Mercury, Cat's Eye NebulaLast updated: 1 July 2011
Tuesday, 28 June 2011, dawned cloudy. Even after most of the clouds disappeared in the late afternoon, the sky was very hazy. No observing. Clouds from the beginning of the Monsoon weather pattern continued on Wednesday, 29 June. And the first storm of the Monsoon season arrived at midnight, with lightning, thunder, and some brief rain. Clearing began mid-morning. Opened the observatory Thursday, 30 June, at 1810 MST, 111°F. At 1820 MST, SYNCed and focused the 8" LX200-ACF on Spica and then viewed Mercury, low in the western sky. At 77X and 206X, there was a nice "half-moon" phase visible. I set up for iPhone 4 afocal imaging using the MX-1 adapter. Due to the low altitude poor seeing, the best image (cropped) was a single frame in a video recording, afocal 666X:
Next, I updated the ISS TLE for the night's pass. The data downloaded earlier in the day from Heavens-Above was two days old. I then resumed observing Mercury until it got too low. At 1920 MST, went to Saturn. At 1944 MST, Titan became visible at 133X. Rhea appeared at 1956 MST. At 2000 MST, Dione appeared, followed by Tethys. Iapetus made its appearance at 2007 MST. At 2023 MST, saw the first of two Kissing Bugs of the night. Terminated (as was the second one).
I began preparing for the ISS pass at 2050 MST. Did a focus test with the D7000 DSLR at prime focus + 3X TeleXtender using the star Vega and the Bahtinov Mask. Then I did a test video at 1/2000sec, ISO 1600. Vega was imaged. While waiting for the pass to start, I noticed this praying mantis on the observatory dome:
At 2120 MST, the ISS appeared, two minutes late. The TLE was too old. Tracking was so far off that I never managed to catch up with the ISS during the 5 minutes of video recording with the D7000. Too bad, as this was a nice high pass.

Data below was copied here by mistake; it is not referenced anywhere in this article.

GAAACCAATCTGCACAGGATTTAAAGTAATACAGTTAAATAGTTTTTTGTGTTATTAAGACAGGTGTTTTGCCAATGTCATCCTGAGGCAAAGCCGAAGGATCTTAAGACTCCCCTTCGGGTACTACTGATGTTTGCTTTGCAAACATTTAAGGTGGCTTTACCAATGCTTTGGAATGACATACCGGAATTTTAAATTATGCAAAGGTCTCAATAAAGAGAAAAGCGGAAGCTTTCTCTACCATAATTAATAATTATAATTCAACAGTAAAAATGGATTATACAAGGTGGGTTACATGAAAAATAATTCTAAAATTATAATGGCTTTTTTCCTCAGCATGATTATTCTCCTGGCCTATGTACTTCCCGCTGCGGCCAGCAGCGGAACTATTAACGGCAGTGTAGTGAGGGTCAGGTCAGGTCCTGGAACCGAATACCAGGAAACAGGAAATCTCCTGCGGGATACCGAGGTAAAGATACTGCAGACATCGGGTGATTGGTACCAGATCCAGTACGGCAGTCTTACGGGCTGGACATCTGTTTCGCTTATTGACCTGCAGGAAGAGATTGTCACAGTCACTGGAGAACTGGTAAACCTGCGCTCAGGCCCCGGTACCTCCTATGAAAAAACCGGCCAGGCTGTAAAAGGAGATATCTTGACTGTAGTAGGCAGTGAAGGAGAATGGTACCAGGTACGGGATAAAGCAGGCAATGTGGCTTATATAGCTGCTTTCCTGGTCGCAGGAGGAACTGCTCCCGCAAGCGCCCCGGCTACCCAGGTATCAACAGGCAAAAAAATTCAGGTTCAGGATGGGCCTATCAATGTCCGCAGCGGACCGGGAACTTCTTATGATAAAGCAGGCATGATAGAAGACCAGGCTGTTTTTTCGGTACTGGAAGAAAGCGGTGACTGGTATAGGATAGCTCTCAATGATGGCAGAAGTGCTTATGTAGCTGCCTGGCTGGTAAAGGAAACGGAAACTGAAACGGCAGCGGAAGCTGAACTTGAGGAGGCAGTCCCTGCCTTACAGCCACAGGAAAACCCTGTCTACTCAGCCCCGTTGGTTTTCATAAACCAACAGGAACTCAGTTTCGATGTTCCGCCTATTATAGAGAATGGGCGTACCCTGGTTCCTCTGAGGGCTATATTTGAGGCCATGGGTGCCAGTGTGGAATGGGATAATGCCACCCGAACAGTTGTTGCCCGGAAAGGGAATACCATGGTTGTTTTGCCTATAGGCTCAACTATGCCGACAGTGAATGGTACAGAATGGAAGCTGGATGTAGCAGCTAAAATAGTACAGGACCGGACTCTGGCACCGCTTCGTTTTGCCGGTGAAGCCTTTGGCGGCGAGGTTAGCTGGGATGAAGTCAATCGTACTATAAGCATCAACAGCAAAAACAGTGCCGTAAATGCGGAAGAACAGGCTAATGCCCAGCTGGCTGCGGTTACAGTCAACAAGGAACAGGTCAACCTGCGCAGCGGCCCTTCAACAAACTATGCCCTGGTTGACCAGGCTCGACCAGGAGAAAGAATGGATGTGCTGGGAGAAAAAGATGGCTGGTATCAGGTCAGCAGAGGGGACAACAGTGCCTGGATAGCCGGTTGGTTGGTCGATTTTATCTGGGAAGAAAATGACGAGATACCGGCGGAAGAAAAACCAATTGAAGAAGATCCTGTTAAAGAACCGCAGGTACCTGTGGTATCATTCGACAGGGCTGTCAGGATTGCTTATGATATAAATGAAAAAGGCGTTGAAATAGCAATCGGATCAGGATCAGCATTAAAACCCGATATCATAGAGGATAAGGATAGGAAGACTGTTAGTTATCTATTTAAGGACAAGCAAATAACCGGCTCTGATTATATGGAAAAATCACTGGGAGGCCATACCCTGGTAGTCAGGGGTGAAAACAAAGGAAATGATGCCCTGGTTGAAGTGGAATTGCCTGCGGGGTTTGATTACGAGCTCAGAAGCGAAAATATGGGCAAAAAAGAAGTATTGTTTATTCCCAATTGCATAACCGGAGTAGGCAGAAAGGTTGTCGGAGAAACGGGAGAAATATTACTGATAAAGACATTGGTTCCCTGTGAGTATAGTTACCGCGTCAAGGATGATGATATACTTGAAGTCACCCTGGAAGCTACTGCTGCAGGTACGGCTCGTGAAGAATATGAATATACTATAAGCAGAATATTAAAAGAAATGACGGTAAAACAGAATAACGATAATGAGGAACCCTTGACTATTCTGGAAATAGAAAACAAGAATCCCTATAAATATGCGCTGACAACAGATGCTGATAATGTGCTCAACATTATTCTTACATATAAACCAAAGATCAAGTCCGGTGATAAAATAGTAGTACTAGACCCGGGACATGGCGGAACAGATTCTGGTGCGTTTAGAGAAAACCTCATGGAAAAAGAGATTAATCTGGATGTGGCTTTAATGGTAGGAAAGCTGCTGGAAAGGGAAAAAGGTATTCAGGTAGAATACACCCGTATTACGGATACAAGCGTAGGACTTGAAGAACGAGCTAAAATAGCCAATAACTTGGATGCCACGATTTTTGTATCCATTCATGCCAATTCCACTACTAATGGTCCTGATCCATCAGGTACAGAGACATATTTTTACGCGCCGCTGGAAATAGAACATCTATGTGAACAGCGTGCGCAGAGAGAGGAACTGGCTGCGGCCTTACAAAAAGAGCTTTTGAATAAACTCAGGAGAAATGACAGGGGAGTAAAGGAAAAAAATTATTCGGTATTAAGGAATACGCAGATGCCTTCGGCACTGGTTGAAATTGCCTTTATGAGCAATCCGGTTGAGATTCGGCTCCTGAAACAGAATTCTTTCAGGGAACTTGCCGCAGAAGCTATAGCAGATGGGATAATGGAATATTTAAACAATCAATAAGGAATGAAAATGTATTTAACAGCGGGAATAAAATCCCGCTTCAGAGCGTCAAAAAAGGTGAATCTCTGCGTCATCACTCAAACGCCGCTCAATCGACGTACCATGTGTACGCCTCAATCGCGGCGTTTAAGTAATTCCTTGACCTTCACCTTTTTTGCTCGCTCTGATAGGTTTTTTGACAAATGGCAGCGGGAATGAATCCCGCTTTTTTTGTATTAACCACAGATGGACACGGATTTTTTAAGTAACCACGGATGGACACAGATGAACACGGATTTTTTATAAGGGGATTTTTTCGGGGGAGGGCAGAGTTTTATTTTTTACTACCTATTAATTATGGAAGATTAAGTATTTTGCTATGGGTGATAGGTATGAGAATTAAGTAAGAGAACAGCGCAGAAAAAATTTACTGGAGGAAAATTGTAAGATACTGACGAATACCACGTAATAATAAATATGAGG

I then set up to image NGC6543, the Cat's Eye Nebula. Did a focus test on Deneb at prime focus. Slewed to the nebula and began imaging. Unfortunately, the focus slipped and none of the images were good. So, I went to Vega and redid the focus. I then did 30, 20, and 10 second, ISO 1600, exposures of NGC6543. The 30 second and 20 second images had the nebula overexposed. The best was this 10 second, unguided, cropped, image:
I ended DSLR imaging at 2209 MST. At 2225 MST, viewed M8 (Lagoon Nebula), M17 (Swan Nebula), and M20 (Trifid Nebula) in the 26mm eyepiece to determine which DSO might be best for tests with the iPhone 4. I selected M17. Added the focal reducer and set up to image M17 with the iPhone with the 26mm eyepiece. The tests failed; neither "Slow Shutter" nor "Slow Shutter Cam" were able to capture M17.
I left the focal reducer attached and using the 26mm eyepiece viewed M8, M16 (Eagle Nebula), M17, and M20. I then viewed NGC6960 (Veil Nebula). Added the O-III filter; the Veil really stood out. I then viewed NGC6888 (Crescent Nebula) with and without the O-III filter. It was visible with or without the filter, but the contrast was greater without the filter.
Closed the observatory at 2312 MST, 80°F.
Some other notes:
I have added a "Satellite Tracking" article on the Links page. It consolidates my notes onto one page. I will update the article as appropriate.
I have now completed the initial stage of redesigning this web site. If you find any broken links, please let me know. As part of the redesign, the Photos page now has more categories.
For those who might be interested, here is my DSO log file (Excel) showing most of the DSOs I have imaged and what exposure settings were used. The log has data for both the Nikon D70 DSLR and Nikon D7000 DSLR. Feel free to use it as a guide for your imaging.
Go to the previous report.
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